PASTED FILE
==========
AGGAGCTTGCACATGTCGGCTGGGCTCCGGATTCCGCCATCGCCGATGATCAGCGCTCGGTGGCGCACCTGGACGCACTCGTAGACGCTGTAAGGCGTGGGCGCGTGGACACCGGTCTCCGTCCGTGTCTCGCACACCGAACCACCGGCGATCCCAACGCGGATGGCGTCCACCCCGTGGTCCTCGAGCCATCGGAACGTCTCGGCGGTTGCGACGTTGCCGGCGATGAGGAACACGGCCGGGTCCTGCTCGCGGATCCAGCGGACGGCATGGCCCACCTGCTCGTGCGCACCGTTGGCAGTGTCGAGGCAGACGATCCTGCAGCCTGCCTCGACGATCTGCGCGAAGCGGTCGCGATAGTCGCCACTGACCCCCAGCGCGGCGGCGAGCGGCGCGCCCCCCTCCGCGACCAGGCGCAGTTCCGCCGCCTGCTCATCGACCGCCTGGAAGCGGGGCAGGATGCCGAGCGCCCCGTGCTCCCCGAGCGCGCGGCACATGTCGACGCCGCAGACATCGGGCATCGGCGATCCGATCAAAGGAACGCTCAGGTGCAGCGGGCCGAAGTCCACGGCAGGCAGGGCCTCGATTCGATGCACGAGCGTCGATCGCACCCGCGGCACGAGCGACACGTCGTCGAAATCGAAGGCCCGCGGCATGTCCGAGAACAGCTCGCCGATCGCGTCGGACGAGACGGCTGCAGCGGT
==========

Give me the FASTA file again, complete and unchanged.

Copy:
AGGAGCTTGCACATGTCGGCTGGGCTCCGGATTCCGCCATCGCCGATGATCAGCGCTCGGTGGCGCACCTGGACGCACTCGTAGACGCTGTAAGGCGTGGGCGCGTGGACACCGGTCTCCGTCCGTGTCTCGCACACCGAACCACCGGCGATCCCAACGCGGATGGCGTCCACCCCGTGGTCCTCGAGCCATCGGAACGTCTCGGCGGTTGCGACGTTGCCGGCGATGAGGAACACGGCCGGGTCCTGCTCGCGGATCCAGCGGACGGCATGGCCCACCTGCTCGTGCGCACCGTTGGCAGTGTCGAGGCAGACGATCCTGCAGCCTGCCTCGACGATCTGCGCGAAGCGGTCGCGATAGTCGCCACTGACCCCCAGCGCGGCGGCGAGCGGCGCGCCCCCCTCCGCGACCAGGCGCAGTTCCGCCGCCTGCTCATCGACCGCCTGGAAGCGGGGCAGGATGCCGAGCGCCCCGTGCTCCCCGAGCGCGCGGCACATGTCGACGCCGCAGACATCGGGCATCGGCGATCCGATCAAAGGAACGCTCAGGTGCAGCGGGCCGAAGTCCACGGCAGGCAGGGCCTCGATTCGATGCACGAGCGTCGATCGCACCCGCGGCACGAGCGACACGTCGTCGAAATCGAAGGCCCGCGGCATGTCCGAGAACAGCTCGCCGATCGCGTCGGACGAGACGGCTGCAGCGGT